Project: Research project

Project Details


DESCRIPTION: (Adapted from Applicant's Abstract) Malaria is a major global health burden with annual incidences of 300 to 500 million cases and 1.5 to 2.7 million deaths per year. Development of a vaccine represents an essential goal for an effective control strategy. However, for a vaccine to have a significant impact it would need to be safe, easy to administer, effective in children and affordable in Africa. This laboratory has developed the systems to engineer BCG, the widely used tuberculosis vaccine into a recombinant BCG (rBCG) vaccine vector capable of expressing foreign antigens. Immunization with rBCG expressing viral, bacterial, or parasitic foreign antigens elicits antibody as well as CD4 and CD8 T cell responses to the foreign antigens in mice and monkeys. Recombinant BCG represents an attractive vaccine delivery system for Africa as BCG is a safe, inexpensive vaccine that is already administered to the majority of children at birth throughout Africa and the developing world. Previous studies have shown that immunization with the conserved antigen MSP-1 from a variety of Plasmodium species protects against challenge with the homologous Plasmodium species in mouse and monkey models. We have obtained expression of the conserved portion of the Plasmodium falciparum blood stage antigen MSP-1 on the surface of BCG. These expression constructs have been engineered into vectors that contain a gene that complements novel auxotrophic deletion mutations of BCG, to provide a selection system to maintain the plasmids when grown in mammalian hosts. We intend to express MSP-1 antigens of P. yoelii and P. knowlesi in these systems and then test the ability of all of the rBCG constructs to protect against malaria in mice, Aotus monkeys, and Rhesus monkeys. The immunization studies are designed to test the recombinant BCG's expressing MSP-1 for protection and their abilities to induce a priming immunization that can confer protection upon infection with the malarial parasites.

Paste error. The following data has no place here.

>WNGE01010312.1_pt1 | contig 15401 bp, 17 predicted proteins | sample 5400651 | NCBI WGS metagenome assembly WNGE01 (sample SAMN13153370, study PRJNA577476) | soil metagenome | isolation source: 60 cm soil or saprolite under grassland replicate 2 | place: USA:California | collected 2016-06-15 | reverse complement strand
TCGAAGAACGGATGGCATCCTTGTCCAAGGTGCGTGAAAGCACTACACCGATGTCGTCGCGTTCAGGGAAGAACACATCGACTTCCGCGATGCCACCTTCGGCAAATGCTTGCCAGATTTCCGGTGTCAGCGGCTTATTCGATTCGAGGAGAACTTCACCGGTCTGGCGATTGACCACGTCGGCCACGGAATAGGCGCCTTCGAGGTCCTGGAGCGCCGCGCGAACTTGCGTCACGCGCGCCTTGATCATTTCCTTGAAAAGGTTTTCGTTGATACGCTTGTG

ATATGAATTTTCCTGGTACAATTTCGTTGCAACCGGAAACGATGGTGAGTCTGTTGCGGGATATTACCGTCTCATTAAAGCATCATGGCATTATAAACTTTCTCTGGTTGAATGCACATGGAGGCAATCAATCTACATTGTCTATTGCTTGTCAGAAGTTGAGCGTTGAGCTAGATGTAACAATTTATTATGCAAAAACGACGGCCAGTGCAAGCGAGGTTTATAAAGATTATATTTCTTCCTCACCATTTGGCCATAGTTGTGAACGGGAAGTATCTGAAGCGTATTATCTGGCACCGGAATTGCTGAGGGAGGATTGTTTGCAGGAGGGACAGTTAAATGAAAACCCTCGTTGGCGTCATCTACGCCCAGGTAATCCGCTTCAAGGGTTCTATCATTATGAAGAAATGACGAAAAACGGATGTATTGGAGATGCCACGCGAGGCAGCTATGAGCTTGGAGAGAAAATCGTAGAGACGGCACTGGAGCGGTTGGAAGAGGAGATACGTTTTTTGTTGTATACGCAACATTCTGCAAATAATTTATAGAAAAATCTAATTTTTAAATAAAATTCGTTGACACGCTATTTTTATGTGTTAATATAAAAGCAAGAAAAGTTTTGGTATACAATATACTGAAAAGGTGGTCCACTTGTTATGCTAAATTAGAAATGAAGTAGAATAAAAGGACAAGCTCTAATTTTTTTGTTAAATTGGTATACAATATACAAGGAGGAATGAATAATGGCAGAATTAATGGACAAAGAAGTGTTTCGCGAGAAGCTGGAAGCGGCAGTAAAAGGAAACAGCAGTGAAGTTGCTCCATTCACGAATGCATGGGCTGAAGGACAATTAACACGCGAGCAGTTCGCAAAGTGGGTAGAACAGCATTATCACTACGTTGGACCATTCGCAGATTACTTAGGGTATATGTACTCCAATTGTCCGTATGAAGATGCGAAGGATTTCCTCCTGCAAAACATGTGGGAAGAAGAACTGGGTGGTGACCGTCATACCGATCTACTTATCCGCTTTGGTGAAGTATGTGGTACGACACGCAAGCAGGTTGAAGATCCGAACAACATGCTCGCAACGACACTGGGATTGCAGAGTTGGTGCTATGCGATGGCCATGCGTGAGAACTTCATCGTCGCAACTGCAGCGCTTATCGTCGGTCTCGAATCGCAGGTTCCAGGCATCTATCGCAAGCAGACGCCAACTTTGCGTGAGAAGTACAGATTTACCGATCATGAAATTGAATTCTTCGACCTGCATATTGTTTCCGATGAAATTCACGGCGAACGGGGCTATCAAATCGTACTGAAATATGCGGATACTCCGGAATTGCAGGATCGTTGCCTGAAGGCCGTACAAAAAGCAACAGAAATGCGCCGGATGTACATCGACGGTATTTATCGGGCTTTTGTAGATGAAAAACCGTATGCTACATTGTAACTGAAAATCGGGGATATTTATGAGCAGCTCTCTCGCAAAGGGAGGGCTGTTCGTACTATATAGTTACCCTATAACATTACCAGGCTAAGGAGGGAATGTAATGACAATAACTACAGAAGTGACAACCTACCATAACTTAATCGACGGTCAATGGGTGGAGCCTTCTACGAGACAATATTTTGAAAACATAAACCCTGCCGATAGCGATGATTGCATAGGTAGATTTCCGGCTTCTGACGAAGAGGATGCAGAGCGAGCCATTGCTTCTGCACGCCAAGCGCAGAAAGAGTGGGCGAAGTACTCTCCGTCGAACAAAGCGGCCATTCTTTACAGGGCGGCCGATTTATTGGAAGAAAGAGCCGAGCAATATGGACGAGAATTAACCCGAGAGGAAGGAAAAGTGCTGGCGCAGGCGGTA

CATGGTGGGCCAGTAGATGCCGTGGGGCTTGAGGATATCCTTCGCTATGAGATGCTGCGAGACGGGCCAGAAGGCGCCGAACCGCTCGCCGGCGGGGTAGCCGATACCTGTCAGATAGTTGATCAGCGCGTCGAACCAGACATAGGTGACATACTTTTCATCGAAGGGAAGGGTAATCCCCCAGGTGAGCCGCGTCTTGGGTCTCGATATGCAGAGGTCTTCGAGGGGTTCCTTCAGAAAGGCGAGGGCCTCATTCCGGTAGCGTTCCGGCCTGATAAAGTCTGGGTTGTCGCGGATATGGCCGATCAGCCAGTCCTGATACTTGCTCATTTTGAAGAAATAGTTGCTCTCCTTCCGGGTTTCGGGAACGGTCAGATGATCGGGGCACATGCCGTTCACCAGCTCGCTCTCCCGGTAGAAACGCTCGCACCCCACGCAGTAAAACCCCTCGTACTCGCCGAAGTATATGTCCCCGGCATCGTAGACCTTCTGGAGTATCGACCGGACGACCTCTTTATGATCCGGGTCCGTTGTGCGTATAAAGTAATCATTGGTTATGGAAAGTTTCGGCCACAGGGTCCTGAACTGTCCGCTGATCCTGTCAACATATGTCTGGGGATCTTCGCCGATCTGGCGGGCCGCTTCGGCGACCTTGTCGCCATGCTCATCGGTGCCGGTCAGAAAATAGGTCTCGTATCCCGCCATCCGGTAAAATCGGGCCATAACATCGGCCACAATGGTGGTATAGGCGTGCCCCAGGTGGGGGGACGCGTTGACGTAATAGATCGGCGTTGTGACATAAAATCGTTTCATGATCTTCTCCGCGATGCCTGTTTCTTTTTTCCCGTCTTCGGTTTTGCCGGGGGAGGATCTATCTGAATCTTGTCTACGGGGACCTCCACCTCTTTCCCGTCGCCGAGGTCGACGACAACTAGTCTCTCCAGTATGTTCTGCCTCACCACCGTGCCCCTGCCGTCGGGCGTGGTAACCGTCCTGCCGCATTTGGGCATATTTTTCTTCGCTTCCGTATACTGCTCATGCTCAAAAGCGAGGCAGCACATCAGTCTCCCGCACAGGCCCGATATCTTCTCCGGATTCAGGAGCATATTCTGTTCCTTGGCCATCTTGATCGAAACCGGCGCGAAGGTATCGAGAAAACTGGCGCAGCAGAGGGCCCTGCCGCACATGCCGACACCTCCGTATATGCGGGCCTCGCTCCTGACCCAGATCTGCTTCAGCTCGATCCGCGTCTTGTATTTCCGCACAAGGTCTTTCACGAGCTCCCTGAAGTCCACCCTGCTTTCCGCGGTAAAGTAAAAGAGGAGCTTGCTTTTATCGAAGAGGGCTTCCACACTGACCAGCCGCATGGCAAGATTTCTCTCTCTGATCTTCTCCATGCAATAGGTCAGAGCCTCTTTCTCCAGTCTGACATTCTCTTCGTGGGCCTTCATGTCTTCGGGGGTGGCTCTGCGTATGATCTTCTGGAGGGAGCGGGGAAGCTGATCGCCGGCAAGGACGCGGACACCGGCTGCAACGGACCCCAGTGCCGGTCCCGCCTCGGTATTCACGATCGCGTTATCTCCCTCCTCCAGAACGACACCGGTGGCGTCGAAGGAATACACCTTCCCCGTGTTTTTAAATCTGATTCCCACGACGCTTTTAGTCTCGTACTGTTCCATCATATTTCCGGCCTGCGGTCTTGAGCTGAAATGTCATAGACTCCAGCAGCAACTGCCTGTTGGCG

Effective start/end date8/15/997/31/03


  • Infectious Diseases
  • Immunology


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